Are you being penny wise and pound foolish?

Are you being penny wise and pound foolish?

The idiom “penny wise and pound foolish” is used in two ways. One is to describe a person who is stingy with small sums of money but extravagant with larger ones. Think of someone you know who drives their $70,000 car 25 miles across town to save 10¢ per gallon on gas. The phrase is more commonly used to reference the act of scrimping on a purchase only to have that tactic backfire down the road. This would be the person who buys cute but cheap and poorly made clothes and then spends more money shopping for more clothes because most of what they buy falls apart before the end of the season.

In a medical practice, being penny wise and pound foolish is an ever-present danger, given ever-increasing overhead expenses coupled with stagnant (at best) reimbursement for services provided. There are times when an office can get by with less than the best, but it’s important to evaluate purchases of goods and services carefully so that you’re always getting the most for your money.

Always take advantage of discount coupons and free shipping offers, but resist the urge to cut corners by buying low-quality supplies. There are plenty of bargain items out there – everything from cleaning supplies to office furniture – but in many cases, you really do get what you pay for. Decide where you can get by with low-cost and off-brand products, and where you need to step up and pay for the highest quality you can afford.

Equipment upkeep is an area where it’s easy to slip into cutting corners, but just like having your car serviced regularly, investing in preventive maintenance on computers, copiers, and medical devices will save money in the long run, not to mention help you avoid downtime and frustration when equipment breaks down and disrupts patient care. Create an equipment maintenance schedule and stick to it.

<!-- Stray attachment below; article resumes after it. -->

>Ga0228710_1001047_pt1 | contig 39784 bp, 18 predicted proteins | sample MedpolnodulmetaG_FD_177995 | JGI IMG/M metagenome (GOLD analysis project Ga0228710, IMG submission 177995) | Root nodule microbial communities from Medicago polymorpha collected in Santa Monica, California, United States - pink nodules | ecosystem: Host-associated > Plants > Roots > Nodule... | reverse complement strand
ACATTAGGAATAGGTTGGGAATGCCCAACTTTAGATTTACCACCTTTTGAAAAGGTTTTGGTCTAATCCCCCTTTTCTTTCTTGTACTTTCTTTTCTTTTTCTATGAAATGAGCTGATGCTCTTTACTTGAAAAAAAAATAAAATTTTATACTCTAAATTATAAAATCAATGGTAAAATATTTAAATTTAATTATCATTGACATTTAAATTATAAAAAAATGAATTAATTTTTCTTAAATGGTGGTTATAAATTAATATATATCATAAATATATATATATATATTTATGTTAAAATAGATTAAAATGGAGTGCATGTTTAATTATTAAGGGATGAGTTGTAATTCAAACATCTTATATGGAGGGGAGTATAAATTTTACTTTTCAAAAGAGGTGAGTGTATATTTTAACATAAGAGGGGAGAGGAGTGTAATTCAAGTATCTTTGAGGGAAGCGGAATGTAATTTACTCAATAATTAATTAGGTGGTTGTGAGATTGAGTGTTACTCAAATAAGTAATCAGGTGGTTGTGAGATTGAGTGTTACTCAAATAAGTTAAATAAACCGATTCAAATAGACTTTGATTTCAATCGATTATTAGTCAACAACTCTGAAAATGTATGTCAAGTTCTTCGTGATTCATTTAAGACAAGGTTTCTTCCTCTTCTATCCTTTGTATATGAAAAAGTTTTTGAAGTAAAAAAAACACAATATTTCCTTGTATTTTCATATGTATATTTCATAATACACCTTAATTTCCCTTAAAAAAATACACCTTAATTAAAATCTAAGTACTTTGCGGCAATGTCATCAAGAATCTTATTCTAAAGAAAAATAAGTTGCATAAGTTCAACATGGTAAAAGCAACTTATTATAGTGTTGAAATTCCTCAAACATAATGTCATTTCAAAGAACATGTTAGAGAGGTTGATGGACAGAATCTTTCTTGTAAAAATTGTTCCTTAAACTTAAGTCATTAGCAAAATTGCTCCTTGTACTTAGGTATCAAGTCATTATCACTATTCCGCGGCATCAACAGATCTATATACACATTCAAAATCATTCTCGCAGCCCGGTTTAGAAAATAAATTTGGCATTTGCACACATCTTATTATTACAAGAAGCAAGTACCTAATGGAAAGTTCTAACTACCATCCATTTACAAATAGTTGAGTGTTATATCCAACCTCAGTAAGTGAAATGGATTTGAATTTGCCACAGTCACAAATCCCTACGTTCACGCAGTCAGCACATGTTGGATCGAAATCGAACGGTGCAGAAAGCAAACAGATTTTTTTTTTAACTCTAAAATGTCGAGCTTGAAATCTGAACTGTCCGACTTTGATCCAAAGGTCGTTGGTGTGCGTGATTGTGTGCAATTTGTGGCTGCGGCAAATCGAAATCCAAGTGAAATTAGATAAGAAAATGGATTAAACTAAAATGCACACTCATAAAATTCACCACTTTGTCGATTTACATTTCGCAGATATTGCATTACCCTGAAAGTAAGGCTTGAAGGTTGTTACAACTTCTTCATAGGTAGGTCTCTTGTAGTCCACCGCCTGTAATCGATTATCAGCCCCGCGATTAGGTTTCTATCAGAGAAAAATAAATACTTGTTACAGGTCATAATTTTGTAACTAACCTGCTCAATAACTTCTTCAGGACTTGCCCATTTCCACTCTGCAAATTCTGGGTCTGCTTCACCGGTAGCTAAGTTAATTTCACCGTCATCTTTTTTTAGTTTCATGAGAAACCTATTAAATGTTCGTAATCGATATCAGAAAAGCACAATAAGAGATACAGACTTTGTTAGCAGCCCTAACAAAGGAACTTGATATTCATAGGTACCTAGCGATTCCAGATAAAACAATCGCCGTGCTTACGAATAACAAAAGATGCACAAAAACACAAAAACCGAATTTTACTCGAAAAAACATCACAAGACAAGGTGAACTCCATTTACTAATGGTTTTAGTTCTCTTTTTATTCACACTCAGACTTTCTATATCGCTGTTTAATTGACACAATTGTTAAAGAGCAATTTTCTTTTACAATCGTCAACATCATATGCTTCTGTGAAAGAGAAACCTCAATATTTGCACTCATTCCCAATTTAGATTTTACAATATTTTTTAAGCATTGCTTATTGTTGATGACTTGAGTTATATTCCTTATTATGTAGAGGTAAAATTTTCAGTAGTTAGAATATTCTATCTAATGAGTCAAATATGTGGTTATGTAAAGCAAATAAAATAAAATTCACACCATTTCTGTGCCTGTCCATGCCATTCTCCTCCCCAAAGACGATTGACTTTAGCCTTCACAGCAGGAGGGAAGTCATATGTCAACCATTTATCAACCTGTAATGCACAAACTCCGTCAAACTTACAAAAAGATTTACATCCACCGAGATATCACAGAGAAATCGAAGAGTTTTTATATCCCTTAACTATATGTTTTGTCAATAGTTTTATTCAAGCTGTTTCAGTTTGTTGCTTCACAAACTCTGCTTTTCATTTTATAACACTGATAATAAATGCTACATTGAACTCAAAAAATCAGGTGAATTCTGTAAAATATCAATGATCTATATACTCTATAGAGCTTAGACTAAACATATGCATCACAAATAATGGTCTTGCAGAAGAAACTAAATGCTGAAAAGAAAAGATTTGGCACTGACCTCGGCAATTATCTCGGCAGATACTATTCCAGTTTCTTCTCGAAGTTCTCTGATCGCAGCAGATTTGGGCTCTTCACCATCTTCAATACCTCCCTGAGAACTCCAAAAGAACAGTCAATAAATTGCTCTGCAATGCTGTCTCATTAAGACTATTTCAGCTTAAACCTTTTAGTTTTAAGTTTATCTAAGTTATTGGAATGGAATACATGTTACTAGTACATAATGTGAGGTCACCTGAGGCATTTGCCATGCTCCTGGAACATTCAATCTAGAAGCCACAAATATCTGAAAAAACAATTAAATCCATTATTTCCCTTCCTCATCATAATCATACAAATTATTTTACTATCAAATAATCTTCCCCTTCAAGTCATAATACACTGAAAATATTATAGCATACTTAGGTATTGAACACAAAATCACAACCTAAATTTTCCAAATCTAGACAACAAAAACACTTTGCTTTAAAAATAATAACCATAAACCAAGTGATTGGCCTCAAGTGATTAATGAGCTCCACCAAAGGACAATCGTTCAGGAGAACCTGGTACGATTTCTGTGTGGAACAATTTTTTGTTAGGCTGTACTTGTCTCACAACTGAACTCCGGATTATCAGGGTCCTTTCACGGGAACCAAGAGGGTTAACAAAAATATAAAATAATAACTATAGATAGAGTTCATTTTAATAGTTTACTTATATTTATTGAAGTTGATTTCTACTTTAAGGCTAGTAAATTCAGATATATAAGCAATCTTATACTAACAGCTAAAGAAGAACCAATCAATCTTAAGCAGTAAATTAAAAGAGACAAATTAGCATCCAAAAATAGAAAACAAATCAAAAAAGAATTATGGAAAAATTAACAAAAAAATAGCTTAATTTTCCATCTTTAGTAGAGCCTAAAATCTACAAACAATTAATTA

When evaluating proposals for services such as office cleaning, lawn care, and computer maintenance, going with the lowest bidder is not always the best choice. Compare carefully and check references before hiring an outside vendor to provide services such as these for your practice. The same goes for occasional contract work such as painting, flooring installation, and building repairs. Check Angie’s List if it’s widely used in your area and ask nearby colleagues for recommendations.

The staff of a medical practice is a valuable asset. Trying to save money by not offering competitive wages and rarely giving pay increases falls into the penny wise, pound foolish category. Paying an extra dollar or two an hour is a smart move if you want to keep your turnover rate low, have employees who feel valued, and maintain a high level of productivity. If individuals resign and cite low pay as the reason, it’s time to reevaluate your salary strategy.

When considering ways to save money, don’t forget to factor in time. For example, you might be able to save a few dollars by purchasing supplies at a big box store, but if that means sending two staff members half-way across town to do the shopping, how much are you really saving?